Mobility has also been recognized by one of the established cornerstones of the web. Google’s recent refresh of AdWords and the rollout of Enhanced Campaigns blends deep contextual insight with the power of search intent to create a hyper-relevant screen experience with mobility front and centre, and if anyone can make mobility work, it’s Google. As a result we will begin to see the conversations we are having evolve.
Brands will begin to embrace the idea of mobility over mobile. This means moving beyond a device or operating system towards creating a truly location-neutral experience that adapts based on the context it is being consumed in.
There will be a significant lift in hyper-local marketing, albeit off a low base, as brands (especially retailers) offer solutions to some of the market’s bigger problems. We will see brands successfully and consistently bridge the physical/digital divide, retailers will conquer show rooming, agencies will unlock the power and pathway of mobile analytics delivering increased accountability and insight and we’ll see brands find additional value streams for their customers which can be delivered on the fly.
5. Content management becomes a business priority
The last trend is that of content management becoming a business priority. As the ‘community’ fascination and ‘like’ race that burned through our industry 12 months ago continues to calm, we’ll see more brands begin to realise just how valuable fresh and timely content is. That realisation will extend beyond the walled garden of the Facebook page and the confines of the company blog to permeate the entire business.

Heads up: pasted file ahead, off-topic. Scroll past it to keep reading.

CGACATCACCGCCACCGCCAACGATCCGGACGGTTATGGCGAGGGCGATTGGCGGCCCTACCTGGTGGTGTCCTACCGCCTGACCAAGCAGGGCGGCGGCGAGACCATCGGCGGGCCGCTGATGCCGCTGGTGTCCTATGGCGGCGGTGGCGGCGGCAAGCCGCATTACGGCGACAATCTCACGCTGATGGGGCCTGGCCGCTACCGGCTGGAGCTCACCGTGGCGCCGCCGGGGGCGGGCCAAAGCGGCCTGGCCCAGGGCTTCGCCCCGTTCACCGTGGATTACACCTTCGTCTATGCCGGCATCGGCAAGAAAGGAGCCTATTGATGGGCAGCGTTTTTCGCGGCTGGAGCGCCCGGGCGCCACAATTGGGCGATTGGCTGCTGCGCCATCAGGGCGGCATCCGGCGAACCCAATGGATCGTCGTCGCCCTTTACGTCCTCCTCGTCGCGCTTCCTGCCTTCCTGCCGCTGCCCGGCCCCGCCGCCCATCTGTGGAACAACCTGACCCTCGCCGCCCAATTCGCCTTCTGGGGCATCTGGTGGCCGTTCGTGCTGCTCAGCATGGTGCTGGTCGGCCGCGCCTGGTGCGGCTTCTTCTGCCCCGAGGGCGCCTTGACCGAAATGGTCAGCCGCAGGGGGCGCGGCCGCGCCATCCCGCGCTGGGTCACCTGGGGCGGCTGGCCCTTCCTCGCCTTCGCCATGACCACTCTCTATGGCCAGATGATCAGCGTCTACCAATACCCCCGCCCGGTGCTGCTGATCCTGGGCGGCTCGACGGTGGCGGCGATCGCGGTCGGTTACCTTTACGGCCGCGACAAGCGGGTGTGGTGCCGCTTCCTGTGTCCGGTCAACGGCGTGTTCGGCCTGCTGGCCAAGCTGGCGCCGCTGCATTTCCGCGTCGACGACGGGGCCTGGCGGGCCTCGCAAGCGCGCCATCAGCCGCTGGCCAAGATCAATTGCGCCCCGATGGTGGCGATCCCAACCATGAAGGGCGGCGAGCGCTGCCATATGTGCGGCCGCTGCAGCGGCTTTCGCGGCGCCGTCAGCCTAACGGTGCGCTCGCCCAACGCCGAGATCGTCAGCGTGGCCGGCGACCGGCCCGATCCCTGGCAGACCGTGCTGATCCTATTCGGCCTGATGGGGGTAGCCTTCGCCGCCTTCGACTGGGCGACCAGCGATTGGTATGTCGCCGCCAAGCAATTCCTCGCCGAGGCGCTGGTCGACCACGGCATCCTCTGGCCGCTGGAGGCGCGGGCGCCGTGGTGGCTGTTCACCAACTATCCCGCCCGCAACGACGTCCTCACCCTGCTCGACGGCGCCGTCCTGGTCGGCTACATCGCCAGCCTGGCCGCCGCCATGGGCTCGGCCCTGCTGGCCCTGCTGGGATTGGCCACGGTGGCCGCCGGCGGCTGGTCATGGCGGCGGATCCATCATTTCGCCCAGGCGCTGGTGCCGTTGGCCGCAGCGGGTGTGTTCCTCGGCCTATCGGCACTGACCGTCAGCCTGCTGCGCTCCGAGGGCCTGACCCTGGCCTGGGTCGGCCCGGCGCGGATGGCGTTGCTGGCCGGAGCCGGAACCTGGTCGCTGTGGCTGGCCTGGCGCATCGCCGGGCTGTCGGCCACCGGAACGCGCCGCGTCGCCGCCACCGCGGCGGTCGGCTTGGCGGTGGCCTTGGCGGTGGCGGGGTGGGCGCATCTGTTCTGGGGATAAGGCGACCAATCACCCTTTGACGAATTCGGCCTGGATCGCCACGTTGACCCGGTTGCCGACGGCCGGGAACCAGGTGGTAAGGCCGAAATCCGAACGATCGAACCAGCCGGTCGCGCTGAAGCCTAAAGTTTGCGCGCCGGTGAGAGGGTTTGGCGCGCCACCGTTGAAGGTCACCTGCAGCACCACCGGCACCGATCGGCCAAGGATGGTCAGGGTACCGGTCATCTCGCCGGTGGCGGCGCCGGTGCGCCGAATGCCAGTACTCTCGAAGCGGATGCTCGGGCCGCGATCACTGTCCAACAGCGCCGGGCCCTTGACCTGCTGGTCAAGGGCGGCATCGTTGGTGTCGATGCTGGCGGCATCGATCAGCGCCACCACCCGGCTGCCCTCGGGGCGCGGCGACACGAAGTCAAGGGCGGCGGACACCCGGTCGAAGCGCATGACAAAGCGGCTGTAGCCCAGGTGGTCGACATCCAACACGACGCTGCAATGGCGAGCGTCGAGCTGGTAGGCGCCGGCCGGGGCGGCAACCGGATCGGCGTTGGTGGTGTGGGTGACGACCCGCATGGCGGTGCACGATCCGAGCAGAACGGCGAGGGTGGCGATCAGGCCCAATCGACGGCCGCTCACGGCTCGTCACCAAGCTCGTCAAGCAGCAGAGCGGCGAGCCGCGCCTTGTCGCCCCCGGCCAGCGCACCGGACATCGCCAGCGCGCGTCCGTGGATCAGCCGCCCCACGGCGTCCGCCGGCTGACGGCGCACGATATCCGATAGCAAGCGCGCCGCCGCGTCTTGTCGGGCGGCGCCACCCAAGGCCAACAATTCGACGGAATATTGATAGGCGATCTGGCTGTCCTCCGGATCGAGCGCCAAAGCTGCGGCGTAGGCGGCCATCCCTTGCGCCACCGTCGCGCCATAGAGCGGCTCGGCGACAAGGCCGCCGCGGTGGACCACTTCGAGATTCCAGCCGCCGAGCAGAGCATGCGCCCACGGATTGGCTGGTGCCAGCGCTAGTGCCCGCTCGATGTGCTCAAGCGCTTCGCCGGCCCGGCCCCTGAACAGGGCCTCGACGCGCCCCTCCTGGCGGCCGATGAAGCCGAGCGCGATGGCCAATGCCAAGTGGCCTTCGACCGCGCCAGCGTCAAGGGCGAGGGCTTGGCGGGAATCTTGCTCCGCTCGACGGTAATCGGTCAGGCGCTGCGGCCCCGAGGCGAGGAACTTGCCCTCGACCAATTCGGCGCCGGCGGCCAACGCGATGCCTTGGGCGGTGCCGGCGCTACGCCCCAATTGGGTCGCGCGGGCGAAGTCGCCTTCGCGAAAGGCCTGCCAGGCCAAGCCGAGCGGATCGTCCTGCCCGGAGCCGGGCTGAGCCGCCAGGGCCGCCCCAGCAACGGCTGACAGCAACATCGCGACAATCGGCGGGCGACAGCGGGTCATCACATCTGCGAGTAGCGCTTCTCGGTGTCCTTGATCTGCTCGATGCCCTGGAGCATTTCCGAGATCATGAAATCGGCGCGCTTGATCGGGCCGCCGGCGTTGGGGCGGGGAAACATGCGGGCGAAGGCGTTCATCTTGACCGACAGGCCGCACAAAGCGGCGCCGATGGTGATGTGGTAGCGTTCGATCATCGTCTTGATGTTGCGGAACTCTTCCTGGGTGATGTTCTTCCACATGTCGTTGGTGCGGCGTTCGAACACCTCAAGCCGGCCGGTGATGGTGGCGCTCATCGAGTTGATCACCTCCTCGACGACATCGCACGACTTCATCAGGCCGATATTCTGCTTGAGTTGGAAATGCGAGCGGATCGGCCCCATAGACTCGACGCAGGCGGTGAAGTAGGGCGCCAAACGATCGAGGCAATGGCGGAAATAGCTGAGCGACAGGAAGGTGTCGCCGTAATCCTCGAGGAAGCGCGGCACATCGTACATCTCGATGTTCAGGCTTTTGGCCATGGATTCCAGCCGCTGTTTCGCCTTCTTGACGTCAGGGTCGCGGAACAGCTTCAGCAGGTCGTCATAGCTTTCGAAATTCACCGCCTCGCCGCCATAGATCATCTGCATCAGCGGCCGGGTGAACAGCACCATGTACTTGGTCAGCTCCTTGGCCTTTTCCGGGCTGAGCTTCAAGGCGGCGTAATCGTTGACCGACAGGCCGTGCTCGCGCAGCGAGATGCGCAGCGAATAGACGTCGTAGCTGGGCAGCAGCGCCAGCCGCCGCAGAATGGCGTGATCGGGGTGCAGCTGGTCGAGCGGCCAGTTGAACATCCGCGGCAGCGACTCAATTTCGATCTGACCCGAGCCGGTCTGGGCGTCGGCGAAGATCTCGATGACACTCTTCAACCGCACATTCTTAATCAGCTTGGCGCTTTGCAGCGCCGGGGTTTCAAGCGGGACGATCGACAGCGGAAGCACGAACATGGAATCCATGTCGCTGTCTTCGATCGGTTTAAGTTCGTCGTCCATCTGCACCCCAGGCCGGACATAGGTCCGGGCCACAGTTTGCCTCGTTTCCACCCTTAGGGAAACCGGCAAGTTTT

That said, the primary driver of this shift will still be social. As social customer service continues to flap in the wind, a recent study illustrated that only three per cent of customers prefer to use social media as a service channel, brands will need to change the conversation from one of ‘if you DM me your details I can help’ to one of brand interest and engagement.
We’ll also see the current search vacuum of decreasing CPCs driven by mobile collapse courtesy of Google’s Enhanced Campaigns. This will again force brands to invest in content to build out their organic presence in a drive to better balance their paid and owned programs.
The growing importance of prospect and customer comms – a hot topic in many boardrooms – will further accelerate the branded content need. As marketers look to personalise content and communication, agencies will be forced to supply a steady stream of fresh and relevant content.
This will bring changes to the way content is viewed within the campaign mix. Content will infiltrate campaign planning as the conversation shifts from one of ‘content is king’ to that of ‘content is currency’. As a result, campaigns will include their own content long tail to help extend the life and depth of the message(s) in market.
As a result there will need to be a re-evaluation of the current content production model. Campaign shoots, client commercial arrangements, talent contracts, post process and delivery methods will all need to be rethought. A process of optimisation will need to be agreed – one that embraces flexibility and feedback that allows for inefficient creative to be altered mid campaign.
So there we are. My two cents on what will affect our industry in the coming year or years. The final point I’ll leave you with is that these trends rarely happen in isolation so if one begins to accelerate the others are likely to follow.
James Collier is the head of digital at marketing and communications group Bohemia.